Age-Old Wisdom meets Modern Tools
Freezing Brussels Sprouts
How to Freeze Brussels Sprouts
Brussels sprouts are not the easiest vegetable to grow. I actually gave up on them years ago as they were consistently very small. Then I learned a couple of growing tricks—plus, how to freeze brussels sprouts.
The first trick is that you need to take off the lower leaves as the sprouts form so that they have room to grow. The second trick is to cut back the top around Labor Day.
After successfully doing these two things this year, our Brussels sprouts are spectacular.
Having planted quite a few plants, it was time to put some Brussels sprouts in the freezer. I cut off the stalks and pulled off all the remaining leaves.
Over a bowl, I cut the sprouts away from the stalk.
Then I went through the pile looking at each one individually and taking away any spoiled or eaten parts. I also cut the bottoms flush with the sprout.
Washing them well, they were ready to be steamed. I divided them into three parts so that they would all steam uniformly.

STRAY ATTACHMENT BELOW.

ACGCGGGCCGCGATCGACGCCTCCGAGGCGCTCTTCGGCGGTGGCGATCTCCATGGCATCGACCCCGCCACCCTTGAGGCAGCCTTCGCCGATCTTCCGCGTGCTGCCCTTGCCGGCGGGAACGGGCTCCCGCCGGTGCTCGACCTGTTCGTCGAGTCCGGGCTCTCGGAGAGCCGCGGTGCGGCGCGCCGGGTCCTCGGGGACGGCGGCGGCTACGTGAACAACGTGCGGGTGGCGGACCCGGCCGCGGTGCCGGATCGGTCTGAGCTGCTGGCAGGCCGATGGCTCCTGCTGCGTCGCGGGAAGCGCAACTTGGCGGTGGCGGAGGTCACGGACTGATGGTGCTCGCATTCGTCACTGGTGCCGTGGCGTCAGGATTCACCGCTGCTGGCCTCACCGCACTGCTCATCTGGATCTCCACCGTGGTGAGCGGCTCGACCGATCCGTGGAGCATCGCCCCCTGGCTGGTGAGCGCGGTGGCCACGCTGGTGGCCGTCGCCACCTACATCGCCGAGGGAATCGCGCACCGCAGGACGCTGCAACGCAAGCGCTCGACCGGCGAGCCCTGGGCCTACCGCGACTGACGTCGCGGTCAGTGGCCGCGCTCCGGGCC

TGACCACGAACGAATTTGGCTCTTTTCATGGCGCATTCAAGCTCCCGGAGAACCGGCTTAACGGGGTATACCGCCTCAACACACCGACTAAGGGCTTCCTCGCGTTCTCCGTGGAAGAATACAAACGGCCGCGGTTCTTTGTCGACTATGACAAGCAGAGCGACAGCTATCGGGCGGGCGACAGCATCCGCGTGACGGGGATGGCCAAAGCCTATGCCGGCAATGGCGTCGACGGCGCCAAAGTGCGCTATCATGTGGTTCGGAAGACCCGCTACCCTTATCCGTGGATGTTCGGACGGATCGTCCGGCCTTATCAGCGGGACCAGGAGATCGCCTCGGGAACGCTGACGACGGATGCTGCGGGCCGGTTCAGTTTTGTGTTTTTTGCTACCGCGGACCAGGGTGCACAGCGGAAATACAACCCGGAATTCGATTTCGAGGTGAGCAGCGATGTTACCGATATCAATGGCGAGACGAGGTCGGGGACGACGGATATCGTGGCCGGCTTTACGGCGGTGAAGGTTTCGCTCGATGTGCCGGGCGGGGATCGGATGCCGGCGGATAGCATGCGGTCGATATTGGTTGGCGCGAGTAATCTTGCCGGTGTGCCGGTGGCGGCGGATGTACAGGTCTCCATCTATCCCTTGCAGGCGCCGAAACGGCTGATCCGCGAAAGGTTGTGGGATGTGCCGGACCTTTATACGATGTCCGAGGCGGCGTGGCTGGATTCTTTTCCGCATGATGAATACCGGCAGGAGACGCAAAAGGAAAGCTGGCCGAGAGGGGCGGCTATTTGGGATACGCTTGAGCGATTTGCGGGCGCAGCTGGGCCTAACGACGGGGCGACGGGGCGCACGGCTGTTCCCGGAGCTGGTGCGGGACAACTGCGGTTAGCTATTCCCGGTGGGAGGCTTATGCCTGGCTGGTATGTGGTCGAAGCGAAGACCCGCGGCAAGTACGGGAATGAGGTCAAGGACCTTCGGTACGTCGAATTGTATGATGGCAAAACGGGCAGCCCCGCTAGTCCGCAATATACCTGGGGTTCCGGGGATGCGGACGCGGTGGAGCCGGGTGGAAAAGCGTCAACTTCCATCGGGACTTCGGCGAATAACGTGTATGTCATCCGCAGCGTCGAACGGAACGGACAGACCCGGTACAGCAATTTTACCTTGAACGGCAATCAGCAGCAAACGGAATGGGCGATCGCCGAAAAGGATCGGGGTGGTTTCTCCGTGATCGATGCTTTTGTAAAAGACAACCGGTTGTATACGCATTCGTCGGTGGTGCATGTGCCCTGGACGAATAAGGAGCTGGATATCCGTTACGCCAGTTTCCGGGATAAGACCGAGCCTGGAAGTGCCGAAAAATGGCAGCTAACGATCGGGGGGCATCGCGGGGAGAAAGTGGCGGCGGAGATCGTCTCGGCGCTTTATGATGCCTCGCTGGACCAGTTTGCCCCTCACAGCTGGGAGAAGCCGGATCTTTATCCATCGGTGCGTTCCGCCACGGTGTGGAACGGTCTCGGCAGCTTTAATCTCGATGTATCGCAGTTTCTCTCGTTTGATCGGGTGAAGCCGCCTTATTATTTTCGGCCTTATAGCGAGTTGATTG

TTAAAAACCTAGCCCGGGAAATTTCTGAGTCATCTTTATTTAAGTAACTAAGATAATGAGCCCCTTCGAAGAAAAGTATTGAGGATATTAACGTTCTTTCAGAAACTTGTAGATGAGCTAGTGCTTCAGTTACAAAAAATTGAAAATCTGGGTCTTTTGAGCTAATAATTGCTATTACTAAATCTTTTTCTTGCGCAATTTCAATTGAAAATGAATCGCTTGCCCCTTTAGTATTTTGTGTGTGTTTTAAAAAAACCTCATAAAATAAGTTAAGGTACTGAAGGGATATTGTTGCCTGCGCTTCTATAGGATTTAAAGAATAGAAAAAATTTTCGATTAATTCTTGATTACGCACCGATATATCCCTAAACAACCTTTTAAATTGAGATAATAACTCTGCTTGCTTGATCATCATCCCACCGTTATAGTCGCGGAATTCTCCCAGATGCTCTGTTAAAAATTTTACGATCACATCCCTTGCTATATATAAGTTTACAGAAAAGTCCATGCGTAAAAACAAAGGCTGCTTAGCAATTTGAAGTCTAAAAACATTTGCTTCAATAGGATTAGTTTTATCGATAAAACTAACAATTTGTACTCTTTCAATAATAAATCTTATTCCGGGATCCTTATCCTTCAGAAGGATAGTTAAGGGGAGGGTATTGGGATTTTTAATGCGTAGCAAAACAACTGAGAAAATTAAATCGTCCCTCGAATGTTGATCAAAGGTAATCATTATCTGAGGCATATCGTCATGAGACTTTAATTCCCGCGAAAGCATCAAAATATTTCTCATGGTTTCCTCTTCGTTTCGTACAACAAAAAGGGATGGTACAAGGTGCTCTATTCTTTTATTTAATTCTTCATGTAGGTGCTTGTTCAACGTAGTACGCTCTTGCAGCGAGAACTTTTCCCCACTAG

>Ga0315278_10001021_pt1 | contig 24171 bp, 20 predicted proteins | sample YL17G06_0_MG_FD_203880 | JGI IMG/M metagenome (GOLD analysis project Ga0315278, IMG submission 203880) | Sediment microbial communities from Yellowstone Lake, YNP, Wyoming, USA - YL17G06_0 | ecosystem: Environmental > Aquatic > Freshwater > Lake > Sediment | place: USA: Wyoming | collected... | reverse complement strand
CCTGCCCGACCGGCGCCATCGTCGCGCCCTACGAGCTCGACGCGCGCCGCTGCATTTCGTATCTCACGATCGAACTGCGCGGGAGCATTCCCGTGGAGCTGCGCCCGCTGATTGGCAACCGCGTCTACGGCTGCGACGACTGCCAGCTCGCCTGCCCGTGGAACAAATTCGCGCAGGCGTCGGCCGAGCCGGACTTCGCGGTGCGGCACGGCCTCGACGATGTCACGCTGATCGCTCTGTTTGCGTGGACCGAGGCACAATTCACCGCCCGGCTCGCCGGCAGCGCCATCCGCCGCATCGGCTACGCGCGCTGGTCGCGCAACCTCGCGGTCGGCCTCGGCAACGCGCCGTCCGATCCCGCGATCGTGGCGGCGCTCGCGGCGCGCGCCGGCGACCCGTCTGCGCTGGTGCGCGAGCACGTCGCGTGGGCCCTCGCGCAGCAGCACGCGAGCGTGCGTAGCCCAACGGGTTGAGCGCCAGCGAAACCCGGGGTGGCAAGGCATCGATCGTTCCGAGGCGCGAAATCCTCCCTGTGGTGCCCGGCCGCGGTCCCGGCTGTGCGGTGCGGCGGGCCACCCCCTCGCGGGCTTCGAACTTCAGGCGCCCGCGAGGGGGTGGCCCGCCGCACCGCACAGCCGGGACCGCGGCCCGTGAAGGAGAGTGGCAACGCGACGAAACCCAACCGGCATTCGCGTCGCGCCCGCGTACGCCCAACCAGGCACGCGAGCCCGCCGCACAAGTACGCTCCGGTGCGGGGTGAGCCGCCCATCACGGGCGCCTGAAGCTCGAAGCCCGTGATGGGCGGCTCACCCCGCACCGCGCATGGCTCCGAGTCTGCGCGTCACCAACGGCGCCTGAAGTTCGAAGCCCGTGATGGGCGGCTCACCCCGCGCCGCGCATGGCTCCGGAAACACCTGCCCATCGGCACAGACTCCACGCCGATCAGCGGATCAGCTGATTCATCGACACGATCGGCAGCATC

These were actually medium-sized sprouts so they were steamed for four minutes.
Then they were placed in ice water for another four minutes to cool down and stop the cooking process.
After spinning the excess water off, they were placed on a clean towel to dry a bit more.
Placing them on a cookie sheet so that they would freeze individually, into the freezer they went.
The next morning, they were placed in pint bags, dated, and put back into the freezer.
These will be delicious to get out and bake or steam when the snow flies.
About This Blog
Celeste Longacre has been growing virtually all of her family’s vegetables for the entire year for over 30 years. She cans, she freezes, she dries, she ferments & she root cellars. She also has chickens. Celeste has also enjoyed a longtime relationship with The Old Farmer’s Almanac as their astrologer and gardens by the Moon. Her new book, “Celeste’s Garden Delights,” is now available! Celeste Longacre does a lot of teaching out of her home and garden in the summer. Visit her web site at www.celestelongacre.com for details.